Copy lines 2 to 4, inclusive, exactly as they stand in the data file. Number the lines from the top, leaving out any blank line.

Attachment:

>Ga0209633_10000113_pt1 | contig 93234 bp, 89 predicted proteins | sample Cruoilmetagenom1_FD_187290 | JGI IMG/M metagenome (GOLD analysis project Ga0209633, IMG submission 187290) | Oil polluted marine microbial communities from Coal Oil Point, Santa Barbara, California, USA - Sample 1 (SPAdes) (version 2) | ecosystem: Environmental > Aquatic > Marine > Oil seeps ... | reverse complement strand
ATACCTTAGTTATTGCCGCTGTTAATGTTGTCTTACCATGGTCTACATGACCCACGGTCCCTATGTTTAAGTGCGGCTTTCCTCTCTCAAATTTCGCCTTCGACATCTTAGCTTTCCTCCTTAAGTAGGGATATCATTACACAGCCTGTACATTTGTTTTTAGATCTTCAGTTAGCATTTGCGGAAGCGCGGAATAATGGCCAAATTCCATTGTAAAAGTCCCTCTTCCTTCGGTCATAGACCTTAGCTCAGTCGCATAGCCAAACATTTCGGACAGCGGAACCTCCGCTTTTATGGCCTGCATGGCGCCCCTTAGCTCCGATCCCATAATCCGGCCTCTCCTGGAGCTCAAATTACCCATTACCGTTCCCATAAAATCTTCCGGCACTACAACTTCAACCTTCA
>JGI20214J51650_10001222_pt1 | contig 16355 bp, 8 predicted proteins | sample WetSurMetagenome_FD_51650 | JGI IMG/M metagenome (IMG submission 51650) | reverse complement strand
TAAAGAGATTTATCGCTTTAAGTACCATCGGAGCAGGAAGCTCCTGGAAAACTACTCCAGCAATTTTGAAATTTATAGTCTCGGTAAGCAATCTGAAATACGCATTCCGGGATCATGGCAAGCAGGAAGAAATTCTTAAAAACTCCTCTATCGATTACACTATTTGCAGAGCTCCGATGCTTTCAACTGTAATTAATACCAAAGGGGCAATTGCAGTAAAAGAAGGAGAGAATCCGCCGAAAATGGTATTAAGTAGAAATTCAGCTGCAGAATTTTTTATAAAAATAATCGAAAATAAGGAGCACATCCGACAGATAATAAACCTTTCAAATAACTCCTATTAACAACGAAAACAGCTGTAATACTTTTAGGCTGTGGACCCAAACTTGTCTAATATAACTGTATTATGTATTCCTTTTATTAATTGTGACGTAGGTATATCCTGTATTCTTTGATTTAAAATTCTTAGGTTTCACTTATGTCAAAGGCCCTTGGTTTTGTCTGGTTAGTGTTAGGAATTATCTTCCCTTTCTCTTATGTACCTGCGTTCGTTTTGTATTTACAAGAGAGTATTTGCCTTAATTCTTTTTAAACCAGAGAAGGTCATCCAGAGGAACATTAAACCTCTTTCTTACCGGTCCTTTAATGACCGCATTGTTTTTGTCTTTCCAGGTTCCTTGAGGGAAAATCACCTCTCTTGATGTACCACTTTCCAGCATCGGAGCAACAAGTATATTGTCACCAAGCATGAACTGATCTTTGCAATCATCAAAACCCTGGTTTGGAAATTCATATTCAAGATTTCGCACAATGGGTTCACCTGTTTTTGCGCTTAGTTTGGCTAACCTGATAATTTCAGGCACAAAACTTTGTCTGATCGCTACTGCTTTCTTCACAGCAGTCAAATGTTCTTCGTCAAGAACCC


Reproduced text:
ATACCTTAGTTATTGCCGCTGTTAATGTTGTCTTACCATGGTCTACATGACCCACGGTCCCTATGTTTAAGTGCGGCTTTCCTCTCTCAAATTTCGCCTTCGACATCTTAGCTTTCCTCCTTAAGTAGGGATATCATTACACAGCCTGTACATTTGTTTTTAGATCTTCAGTTAGCATTTGCGGAAGCGCGGAATAATGGCCAAATTCCATTGTAAAAGTCCCTCTTCCTTCGGTCATAGACCTTAGCTCAGTCGCATAGCCAAACATTTCGGACAGCGGAACCTCCGCTTTTATGGCCTGCATGGCGCCCCTTAGCTCCGATCCCATAATCCGGCCTCTCCTGGAGCTCAAATTACCCATTACCGTTCCCATAAAATCTTCCGGCACTACAACTTCAACCTTCA
>JGI20214J51650_10001222_pt1 | contig 16355 bp, 8 predicted proteins | sample WetSurMetagenome_FD_51650 | JGI IMG/M metagenome (IMG submission 51650) | reverse complement strand
TAAAGAGATTTATCGCTTTAAGTACCATCGGAGCAGGAAGCTCCTGGAAAACTACTCCAGCAATTTTGAAATTTATAGTCTCGGTAAGCAATCTGAAATACGCATTCCGGGATCATGGCAAGCAGGAAGAAATTCTTAAAAACTCCTCTATCGATTACACTATTTGCAGAGCTCCGATGCTTTCAACTGTAATTAATACCAAAGGGGCAATTGCAGTAAAAGAAGGAGAGAATCCGCCGAAAATGGTATTAAGTAGAAATTCAGCTGCAGAATTTTTTATAAAAATAATCGAAAATAAGGAGCACATCCGACAGATAATAAACCTTTCAAATAACTCCTATTAACAACGAAAACAGCTGTAATACTTTTAGGCTGTGGACCCAAACTTGTCTAATATAACTGTATTATGTATTCCTTTTATTAATTGTGACGTAGGTATATCCTGTATTCTTTGATTTAAAATTCTTAGGTTTCACTTATGTCAAAGGCCCTTGGTTTTGTCTGGTTAGTGTTAGGAATTATCTTCCCTTTCTCTTATGTACCTGCGTTCGTTTTGTATTTACAAGAGAGTATTTGCCTTAATTCTTTTTAAACCAGAGAAGGTCATCCAGAGGAACATTAAACCTCTTTCTTACCGGTCCTTTAATGACCGCATTGTTTTTGTCTTTCCAGGTTCCTTGAGGGAAAATCACCTCTCTTGATGTACCACTTTCCAGCATCGGAGCAACAAGTATATTGTCACCAAGCATGAACTGATCTTTGCAATCATCAAAACCCTGGTTTGGAAATTCATATTCAAGATTTCGCACAATGGGTTCACCTGTTTTTGCGCTTAGTTTGGCTAACCTGATAATTTCAGGCACAAAACTTTGTCTGATCGCTACTGCTTTCTTCACAGCAGTCAAATGTTCTTCGTCAAGAACCC